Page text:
Tuesday, July 11, 2017

The Higgs - Five Years In

In case you've been asleep the past 5 years or so and what to catch up on our lovable Higgs, here is a quick, condensed version of the saga so far.

Where were you on 4 July 2012, the day the Higgs boson discovery was announced? Many people will be able to answer without referring to their diary. Perhaps you were among the few who had managed to secure a seat in CERN’s main auditorium, or who joined colleagues in universities and laboratories around the world to watch the webcast.

This story promises to have lots of sequels, just like the movies released so far this year.


The Universe's First Atoms Verify Big Bang Theory

The Big Bang theory makes many predictions and consequences, all of them are being thoroughly tested (unlike Intelligent Design or Creationism). These predictions and consequences are quantitative in nature, i.e. the theory predicts actual numbers.

Many of these "numbers" have been verified by experiments and observations, and they are continually being measured to higher precision. This latest one comes about from the prediction of the amount of certain gases during the early evolution of our universe.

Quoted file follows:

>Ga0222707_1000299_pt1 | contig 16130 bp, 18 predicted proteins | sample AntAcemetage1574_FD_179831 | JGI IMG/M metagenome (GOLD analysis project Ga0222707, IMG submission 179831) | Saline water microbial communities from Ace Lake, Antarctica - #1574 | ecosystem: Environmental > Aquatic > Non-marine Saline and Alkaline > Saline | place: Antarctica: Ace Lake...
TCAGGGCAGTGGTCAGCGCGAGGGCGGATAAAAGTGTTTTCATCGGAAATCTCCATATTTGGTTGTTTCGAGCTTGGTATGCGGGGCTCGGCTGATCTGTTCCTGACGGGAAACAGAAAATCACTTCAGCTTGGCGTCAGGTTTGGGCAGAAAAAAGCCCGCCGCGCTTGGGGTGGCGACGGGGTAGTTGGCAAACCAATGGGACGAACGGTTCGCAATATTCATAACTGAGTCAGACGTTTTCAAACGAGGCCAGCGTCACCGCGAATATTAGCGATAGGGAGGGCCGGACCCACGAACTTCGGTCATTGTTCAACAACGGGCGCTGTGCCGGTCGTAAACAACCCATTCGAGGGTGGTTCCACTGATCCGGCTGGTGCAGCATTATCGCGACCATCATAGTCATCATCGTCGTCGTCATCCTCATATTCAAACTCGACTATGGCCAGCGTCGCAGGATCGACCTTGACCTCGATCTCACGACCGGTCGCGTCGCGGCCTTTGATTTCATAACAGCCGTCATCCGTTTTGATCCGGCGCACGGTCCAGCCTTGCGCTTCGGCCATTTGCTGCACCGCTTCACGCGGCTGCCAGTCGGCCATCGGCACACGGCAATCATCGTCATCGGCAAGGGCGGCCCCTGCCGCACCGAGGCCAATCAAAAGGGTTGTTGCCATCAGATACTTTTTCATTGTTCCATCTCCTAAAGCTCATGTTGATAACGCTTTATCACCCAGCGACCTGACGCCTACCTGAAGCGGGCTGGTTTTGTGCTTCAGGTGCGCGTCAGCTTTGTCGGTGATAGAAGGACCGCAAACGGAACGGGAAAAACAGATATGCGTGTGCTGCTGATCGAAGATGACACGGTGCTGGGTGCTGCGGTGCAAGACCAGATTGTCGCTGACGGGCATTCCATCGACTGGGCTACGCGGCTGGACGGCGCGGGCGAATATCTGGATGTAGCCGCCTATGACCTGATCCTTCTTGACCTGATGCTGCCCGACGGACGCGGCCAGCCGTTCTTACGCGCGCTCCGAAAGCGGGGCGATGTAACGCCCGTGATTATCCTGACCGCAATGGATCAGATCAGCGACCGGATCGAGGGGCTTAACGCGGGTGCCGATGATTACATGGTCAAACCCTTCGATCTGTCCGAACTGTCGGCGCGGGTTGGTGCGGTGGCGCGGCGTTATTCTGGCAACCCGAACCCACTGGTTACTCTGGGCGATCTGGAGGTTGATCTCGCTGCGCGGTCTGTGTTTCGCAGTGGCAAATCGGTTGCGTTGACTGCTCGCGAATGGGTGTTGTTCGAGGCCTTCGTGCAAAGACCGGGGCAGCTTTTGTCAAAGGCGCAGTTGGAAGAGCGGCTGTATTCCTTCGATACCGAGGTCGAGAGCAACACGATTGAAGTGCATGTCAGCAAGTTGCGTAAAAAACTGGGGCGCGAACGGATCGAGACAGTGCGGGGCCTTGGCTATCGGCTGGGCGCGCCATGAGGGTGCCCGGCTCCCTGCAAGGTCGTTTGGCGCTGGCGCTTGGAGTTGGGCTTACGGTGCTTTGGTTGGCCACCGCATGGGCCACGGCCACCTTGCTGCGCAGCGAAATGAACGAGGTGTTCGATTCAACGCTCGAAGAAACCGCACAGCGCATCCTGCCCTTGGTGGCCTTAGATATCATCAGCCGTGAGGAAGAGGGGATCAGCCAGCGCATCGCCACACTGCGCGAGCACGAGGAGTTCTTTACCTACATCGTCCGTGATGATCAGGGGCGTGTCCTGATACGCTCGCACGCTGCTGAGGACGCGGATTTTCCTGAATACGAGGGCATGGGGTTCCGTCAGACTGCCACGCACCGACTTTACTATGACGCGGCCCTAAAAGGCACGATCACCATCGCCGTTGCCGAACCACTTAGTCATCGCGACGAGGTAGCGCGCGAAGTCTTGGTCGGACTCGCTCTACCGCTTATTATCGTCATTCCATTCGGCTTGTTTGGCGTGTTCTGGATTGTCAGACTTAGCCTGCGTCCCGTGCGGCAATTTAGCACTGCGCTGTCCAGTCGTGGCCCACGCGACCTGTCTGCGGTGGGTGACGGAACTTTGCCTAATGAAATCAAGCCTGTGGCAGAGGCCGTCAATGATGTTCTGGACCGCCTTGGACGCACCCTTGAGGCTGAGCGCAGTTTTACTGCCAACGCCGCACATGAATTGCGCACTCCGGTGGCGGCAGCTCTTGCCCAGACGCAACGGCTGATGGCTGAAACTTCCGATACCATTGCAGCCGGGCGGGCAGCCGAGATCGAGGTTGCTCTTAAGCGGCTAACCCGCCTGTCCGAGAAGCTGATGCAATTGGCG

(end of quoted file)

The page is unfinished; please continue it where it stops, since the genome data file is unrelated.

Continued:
But more data has just come in! Two new measurements, in a paper just coming out now by Signe Riemer-Sørensen and Espen Sem Jenssen, of different gas clouds lines up with a different quasar have given us our best determination of deuterium's abundance right after the Big Bang: 0.00255%. This is to be compared with the theoretical prediction from the Big Bang: 0.00246%, with an uncertainty of ±0.00006%. To within the errors, the agreement is spectacular. In fact, if you sum up all the data from deuterium measurements taken in this fashion, the agreement is indisputable.

The more they test it, the more convincing it becomes.